“Authenticity” in Home Design Trends
I’ve been having a lot of discussions with clients lately about home design trends. Sometimes it’s about what’s “in” and what’s “out”, but often it’s about whether or not it’s “ok” to design a house that fits a current trend.
By “ok” they mean that they want to know if it’s architecturally authentic or somehow phony to follow a current trend.
These days, design trends come and go pretty quickly. Cable TV and the internet show us something new and “trending” every time we log in. But that wasn’t always the case – not long ago the only source for sharing trends was glossy design magazines like House Beautiful and Architectural Digest, so fashions couldn’t change as quickly.
Whether a home designed in a current style is authentic or not depends on how it’s applied in the design process. For example, a well-designed true custom home that’s done in “modern farmhouse” style can be authentic. On the other hand, a standard house plan that’s been updated with board and batten siding, black windows, and a few brackets – probably isn’t “authentic”.
But authentic or not, home design trends have been around in the United States for our entire history. English colonists brought the Georgian style with them to North America in the 17th century. And in the 19th century, as settlement exploded across the continent, home design fashions changed as quickly as the railroads could bring pattern books and lumber over the Appalachian Mountains.
In the 1830’s, for example, Greek Revival style was by far the dominant style for domestic architecture in the USA, making it as far west as Missouri. The reasons for Greek Revival’s popularity are a subject for another day – but that was most definitely a design trend, one that lasted about 30 years.
As the popularity of Greek Revival faded, the more ornate style of Gothic Revival took over, popularized in Andrew Jackson Downing’s widely circulated pattern books. Gothic Revival lasted until about 1880.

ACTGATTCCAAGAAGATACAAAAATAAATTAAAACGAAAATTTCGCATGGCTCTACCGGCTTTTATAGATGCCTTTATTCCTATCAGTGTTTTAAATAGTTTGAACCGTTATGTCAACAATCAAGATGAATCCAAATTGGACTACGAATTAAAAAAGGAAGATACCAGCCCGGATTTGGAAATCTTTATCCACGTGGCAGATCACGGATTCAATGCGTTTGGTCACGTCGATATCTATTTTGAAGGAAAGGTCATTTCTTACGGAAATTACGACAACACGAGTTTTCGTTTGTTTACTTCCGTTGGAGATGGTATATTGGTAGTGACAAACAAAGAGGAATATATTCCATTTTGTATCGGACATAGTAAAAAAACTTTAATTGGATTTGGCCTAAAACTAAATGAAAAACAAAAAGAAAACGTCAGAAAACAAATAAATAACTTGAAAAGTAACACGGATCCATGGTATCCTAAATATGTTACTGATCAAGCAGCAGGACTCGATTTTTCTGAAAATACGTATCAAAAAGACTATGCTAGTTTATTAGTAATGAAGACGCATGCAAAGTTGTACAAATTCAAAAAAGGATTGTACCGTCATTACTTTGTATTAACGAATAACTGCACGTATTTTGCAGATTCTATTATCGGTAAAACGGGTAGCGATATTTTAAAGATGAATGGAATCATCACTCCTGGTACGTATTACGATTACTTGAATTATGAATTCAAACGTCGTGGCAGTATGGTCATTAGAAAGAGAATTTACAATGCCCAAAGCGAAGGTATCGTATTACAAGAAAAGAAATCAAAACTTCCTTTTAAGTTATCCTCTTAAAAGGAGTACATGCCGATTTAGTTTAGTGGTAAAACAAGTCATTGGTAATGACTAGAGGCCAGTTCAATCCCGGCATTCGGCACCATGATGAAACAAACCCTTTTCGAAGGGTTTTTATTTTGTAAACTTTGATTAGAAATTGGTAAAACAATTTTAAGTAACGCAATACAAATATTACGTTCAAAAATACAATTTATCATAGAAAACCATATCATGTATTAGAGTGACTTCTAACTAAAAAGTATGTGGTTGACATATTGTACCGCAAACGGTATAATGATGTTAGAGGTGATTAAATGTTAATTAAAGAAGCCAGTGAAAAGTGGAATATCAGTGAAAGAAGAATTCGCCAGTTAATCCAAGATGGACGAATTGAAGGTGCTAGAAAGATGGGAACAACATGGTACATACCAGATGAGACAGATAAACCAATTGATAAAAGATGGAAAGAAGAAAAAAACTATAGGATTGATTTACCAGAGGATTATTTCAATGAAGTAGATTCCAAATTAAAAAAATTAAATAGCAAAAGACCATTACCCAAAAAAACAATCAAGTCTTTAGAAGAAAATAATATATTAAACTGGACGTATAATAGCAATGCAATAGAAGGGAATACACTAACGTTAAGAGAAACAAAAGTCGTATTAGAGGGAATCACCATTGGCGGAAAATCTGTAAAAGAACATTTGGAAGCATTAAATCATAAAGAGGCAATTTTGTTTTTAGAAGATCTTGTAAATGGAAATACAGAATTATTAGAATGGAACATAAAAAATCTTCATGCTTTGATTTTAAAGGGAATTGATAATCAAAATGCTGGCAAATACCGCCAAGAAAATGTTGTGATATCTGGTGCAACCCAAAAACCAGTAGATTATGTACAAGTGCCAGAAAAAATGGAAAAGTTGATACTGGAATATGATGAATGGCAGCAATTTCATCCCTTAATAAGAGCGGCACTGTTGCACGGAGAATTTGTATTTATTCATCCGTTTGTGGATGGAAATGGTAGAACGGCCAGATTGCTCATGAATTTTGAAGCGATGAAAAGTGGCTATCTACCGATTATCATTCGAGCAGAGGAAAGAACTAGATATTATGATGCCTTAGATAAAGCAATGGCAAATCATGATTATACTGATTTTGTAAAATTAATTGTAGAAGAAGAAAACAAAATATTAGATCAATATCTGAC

The next design trend was Italianate, followed by Second Empire, then Stick, then Queen Anne…and we’re only up to 1910. That’s six major home design trends in just eighty years.
Today, we look back at those “Period” homes and assume that authentic architectural forces were always at work. But except in the case of high-style architect-designed homes, that’s just not true. The picturesque Gothic Revival cottages, the urban Queen Anne homes, even the early 20th-century first-ring suburban Craftsman homes we all love – all were built in the trending style of their time.
It’s also important to remember that while the Revival styles took their cues from the past, other styles were inventions of their time – Prairie style, for example, was thought “Modern” in the early 20th century (technically, Prairie and Craftsman are considered early Modern period styles).
So when a new style is “invented”, it’s a denial of the thread of history to suggest that it’s automatically inauthentic. Time will decide whether the 1980’s “French Country” trend was an authentic style, not us. Same for the brief but interesting “Tuscan” period of the early 2000’s as well as the recent “Modern Farmhouse”, “Mountain Modern”, and “Colorado Mining Camp” styles. We can’t know the “authenticity” of those styles right now any more than the average homeowner in the mid-19th century could know whether his Gothic Revival cottage was authentic.
Five or six generations from now, if our descendants look back at a home built today and say, “that’s early 21st century Mountain Modern style”, I’m ok with that.
Authenticity in home design is mostly about making something that’s of its own time; in that sense it’s more “authentic” to work with current home design trends than to copy a style from the past, isn’t it?